He smiled then. It was uncertain, almost boyish, and weighed down a little by guilt, but it lit his face, made the soft green eyes glow.

Joyce couldn’t help smiling back. “So, what’s with the new you?” she asked, wanting to change the subject, but more importantly really wanting to know.

The smile became self-conscious. “Not so new,” he replied and watched her flush again. “I still have the tweed. It just not the sum total of who I am any more…”

Joyce’s eyes flicked to the small gold ring in his ear. “Which part of you was it?”

He locked gazes with her. “My father. My father, and every watcher in my family before him.”

“And which part is this?” she asked, and touched the earring, brushing his earlobe inadvertently with her fingertip as she did so and feeling his response.

“Do you have to ask?” he said softly.

“Why…?” She couldn’t stop herself from asking, and didn’t really want to.

“Because he’s a part of me…because I’m through being what everyone else wants me to be…first my father, then the Council, even—”

“…Even Buffy?” she guessed.

He looked down. “Well, yes, but I was going to say even Jenny. She wanted me to change, to catch up with the rest of the twentieth century…and I have tried. I’ve learned far more about computers and the Internet than I ever wanted to know, thanks to her.”

“You must have missed her very much.”

“Too—” He stopped and waited for the waitress who’d arrived at their table to speak.

By the time she’d finished running through the House Specials Giles had had enough. He raised a hand.

“We’ll have the check,” he told her.

Bemused, Joyce followed him out, wondering if that was it, if the evening was going to end…just like that. It also afforded her an unexpected view of his back, and of the firm fit of his jeans, the way they were hugging his body as he walked toward his car.

“Rupert,” she called as he fished for his keys. When he looked up she pointed towards her own car.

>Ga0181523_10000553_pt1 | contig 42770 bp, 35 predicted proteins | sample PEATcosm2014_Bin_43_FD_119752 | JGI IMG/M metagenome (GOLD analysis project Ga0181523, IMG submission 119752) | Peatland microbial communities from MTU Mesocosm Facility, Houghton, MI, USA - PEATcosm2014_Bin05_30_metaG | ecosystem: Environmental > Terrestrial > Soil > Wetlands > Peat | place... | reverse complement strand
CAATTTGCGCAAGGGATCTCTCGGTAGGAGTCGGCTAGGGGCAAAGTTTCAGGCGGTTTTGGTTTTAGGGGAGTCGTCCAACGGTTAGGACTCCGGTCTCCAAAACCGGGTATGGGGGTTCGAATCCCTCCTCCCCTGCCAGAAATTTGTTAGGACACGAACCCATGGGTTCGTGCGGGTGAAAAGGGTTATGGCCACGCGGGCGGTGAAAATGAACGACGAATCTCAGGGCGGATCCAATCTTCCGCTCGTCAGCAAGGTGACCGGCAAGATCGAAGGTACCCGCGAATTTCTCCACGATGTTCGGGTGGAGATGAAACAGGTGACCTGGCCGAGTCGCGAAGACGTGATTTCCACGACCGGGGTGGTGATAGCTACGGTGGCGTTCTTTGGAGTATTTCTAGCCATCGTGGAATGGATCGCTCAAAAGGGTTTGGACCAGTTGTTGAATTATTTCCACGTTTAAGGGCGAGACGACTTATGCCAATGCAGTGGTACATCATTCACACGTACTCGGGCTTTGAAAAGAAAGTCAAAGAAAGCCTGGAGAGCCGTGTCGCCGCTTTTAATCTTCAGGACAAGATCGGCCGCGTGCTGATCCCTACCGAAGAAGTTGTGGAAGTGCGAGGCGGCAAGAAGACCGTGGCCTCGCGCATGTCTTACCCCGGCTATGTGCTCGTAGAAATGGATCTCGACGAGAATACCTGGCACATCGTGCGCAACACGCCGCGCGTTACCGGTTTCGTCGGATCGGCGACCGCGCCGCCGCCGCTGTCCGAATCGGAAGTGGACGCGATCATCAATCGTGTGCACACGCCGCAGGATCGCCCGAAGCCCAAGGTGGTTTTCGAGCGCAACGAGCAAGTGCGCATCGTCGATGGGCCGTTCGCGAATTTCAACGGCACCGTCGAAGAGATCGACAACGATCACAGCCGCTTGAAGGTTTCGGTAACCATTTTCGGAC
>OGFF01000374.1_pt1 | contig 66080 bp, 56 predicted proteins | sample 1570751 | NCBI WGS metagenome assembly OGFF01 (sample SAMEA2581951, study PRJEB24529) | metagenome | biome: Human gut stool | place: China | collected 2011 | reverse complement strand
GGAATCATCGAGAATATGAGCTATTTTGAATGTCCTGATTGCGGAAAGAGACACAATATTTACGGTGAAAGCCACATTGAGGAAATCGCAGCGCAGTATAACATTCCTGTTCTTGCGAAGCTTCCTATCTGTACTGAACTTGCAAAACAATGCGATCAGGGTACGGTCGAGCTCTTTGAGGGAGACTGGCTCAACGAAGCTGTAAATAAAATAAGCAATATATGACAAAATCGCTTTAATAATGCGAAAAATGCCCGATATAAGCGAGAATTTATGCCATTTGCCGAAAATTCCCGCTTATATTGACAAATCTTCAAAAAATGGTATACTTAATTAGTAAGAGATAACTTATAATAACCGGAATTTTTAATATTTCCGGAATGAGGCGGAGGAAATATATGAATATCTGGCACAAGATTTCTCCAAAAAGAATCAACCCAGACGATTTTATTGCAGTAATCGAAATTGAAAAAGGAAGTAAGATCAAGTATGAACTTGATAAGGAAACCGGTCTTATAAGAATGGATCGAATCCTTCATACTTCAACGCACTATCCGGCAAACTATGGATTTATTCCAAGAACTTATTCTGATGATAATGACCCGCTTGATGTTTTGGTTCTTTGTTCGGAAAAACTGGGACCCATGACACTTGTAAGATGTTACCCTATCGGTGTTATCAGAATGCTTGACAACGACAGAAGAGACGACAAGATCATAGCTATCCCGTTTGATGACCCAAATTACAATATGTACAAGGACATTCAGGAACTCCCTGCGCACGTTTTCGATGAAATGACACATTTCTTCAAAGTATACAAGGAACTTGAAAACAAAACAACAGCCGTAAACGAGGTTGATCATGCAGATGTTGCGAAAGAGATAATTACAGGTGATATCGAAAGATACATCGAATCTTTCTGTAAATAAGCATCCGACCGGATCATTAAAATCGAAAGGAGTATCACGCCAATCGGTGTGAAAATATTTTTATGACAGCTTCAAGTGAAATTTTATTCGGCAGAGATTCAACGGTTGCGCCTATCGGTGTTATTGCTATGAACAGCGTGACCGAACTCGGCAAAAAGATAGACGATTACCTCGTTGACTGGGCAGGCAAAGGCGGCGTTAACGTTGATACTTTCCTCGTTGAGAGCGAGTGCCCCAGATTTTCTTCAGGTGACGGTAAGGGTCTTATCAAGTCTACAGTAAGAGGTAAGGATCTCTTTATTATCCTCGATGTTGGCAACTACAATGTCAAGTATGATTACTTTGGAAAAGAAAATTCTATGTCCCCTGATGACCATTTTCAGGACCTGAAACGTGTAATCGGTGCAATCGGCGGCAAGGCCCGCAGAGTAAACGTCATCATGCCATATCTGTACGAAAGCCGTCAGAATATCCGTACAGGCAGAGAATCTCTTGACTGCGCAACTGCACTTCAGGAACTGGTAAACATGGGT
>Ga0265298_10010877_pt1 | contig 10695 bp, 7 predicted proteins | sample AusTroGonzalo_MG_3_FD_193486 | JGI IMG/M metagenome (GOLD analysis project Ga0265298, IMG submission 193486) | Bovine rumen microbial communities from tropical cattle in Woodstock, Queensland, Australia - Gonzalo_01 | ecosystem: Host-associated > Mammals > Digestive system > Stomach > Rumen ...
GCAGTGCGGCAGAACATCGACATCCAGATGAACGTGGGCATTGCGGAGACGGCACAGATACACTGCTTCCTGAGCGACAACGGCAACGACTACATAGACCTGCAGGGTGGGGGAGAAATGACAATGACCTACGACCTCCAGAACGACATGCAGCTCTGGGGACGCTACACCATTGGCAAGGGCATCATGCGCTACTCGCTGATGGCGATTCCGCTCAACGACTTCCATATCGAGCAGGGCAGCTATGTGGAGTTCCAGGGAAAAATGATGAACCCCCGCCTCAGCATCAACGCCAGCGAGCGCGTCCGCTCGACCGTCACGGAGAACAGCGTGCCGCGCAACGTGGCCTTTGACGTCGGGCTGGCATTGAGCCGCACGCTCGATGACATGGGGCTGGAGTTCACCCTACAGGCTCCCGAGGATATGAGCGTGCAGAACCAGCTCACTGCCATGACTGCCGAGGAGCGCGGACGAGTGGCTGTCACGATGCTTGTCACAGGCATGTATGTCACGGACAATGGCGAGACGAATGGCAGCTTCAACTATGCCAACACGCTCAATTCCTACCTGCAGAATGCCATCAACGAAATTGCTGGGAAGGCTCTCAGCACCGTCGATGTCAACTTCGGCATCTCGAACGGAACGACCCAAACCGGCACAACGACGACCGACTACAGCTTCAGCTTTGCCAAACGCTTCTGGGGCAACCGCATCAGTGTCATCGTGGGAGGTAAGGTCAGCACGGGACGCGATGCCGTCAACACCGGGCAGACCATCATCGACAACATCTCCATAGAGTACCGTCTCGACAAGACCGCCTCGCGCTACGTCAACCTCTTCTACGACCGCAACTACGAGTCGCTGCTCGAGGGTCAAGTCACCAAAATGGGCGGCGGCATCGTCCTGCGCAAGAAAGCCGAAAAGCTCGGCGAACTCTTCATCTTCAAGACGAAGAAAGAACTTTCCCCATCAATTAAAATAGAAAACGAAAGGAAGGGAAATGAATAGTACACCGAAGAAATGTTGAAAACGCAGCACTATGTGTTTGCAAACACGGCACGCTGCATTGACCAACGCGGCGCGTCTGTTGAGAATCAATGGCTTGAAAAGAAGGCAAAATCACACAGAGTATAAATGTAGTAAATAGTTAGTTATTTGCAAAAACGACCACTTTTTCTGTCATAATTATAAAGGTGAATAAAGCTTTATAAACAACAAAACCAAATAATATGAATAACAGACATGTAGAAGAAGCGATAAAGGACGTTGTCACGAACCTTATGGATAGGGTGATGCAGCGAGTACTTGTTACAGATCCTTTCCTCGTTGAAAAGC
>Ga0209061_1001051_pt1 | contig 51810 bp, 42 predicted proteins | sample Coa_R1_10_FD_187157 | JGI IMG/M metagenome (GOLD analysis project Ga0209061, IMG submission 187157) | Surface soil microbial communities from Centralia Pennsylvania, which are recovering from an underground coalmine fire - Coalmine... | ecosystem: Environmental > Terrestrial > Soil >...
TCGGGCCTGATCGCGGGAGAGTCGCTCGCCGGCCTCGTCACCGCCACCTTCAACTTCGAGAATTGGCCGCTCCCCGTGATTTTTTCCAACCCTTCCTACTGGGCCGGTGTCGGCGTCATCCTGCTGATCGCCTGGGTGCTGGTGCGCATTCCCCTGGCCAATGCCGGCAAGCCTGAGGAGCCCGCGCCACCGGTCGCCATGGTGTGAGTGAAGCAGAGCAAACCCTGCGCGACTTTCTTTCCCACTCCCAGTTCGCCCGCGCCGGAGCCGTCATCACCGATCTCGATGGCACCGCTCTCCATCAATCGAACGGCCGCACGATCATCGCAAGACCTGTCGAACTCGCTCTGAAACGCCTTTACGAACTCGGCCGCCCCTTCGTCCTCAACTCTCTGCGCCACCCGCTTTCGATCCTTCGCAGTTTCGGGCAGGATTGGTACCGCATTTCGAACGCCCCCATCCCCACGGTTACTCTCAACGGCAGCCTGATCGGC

He stopped, grinned like a little boy and walked back the few steps to where she was standing.

“Completely slipped my mind,” he said ruefully. “Tell you what, let’s leave both of them here for the time being. I haven’t walked on a beach in years.”

Joyce laughed. “Neither have I, but I’m not really dressed…”

“Nonsense,” he retorted. “Leave the shoes and the tights in the car.”

She looked up, ready to say a few choice words, saw the mischievous look in the gorgeous green eyes and laughed instead.

“If I didn’t know better,” she said, half to herself, “I’d swear you’d been getting candy from somewhere.” And smiled at his crack of laughter as she headed for her car.

It took two minutes to get rid of her shoes…and after a moment’s hesitation, her pantyhose.

Rupert, equally shoeless, grinned and offered a hand when she came back to him.

It felt crazy but exhilarating walking hand in hand across the parking lot, toward the beach, in the dark with a man she’d been too embarrassed to even talk to for months.

“You haven’t said anything about what you want to do about Buffy,” Joyce reminded him reluctantly as they crossed the boulevard and climbed down the steps to the sand.

Giles handed her down onto the beach and released her fingers. “What exactly can we do?”

“Several things,” Joyce replied dryly. “We can ignore it and hope it goes away. We can deny it to the hilt, or we can explain the circumstances to her and hope that it won’t leave any lasting scars.”

Giles gave a bark of laughter. “I wouldn’t worry about scars,” he snorted, still bearing the bruise on his sternum from his encounter with the school tree. “Your daughter is nothing if not…adaptable.”

Joyce was wriggling her toes in the soft white sand. “You think so?”

“I know so,” he said, watching her. “She’s far too well adjusted, and she’s been through far too much to allow something like this to bother her for long. My concern was with how it might affect your relationship with her…and mine.”

“I think you just answered your own question,” Joyce pointed out, then grew quite still, except for the light sea breeze flicking the long tendrils of her hair. “Rupert, why are we doing this? It’s been months…we’ve barely spoken…”

“I don’t know,” he said honestly, his brow furrowing for a moment, before his eyes found hers again. “I think perhaps, for me at least, the most truthful answer is: because I wanted to.”

After a moment to absorb that, she nodded. “Me too.”

He smiled slowly. “Then may I suggest we start again? The boy that I was might still be a part of my psyche, but he’s not me…and he certainly wasn’t as obnoxious as the entity the candy created.”

Joyce smiled back. “You really think so? That was the worst part…the things I did…I was rebellious enough as a teenager…but I was never…I didn’t—”

Giles extended his hand again. “I know,” he said gently as she slid hers into it, almost shyly. “Think of it as an adventure. For all that we regret about it…we did have a lot fun.”

Her eyes widened as they started to walk toward the water. “I…we did,” she agreed self-consciously. “Only I thought…I felt so guilty…about enjoying, well, any of it.”

He squeezed her fingers. “You weren’t alone. All I could think about after was how badly you must think of me for taking advantage of you…and how much I enjoyed most of it. Does that make sense?”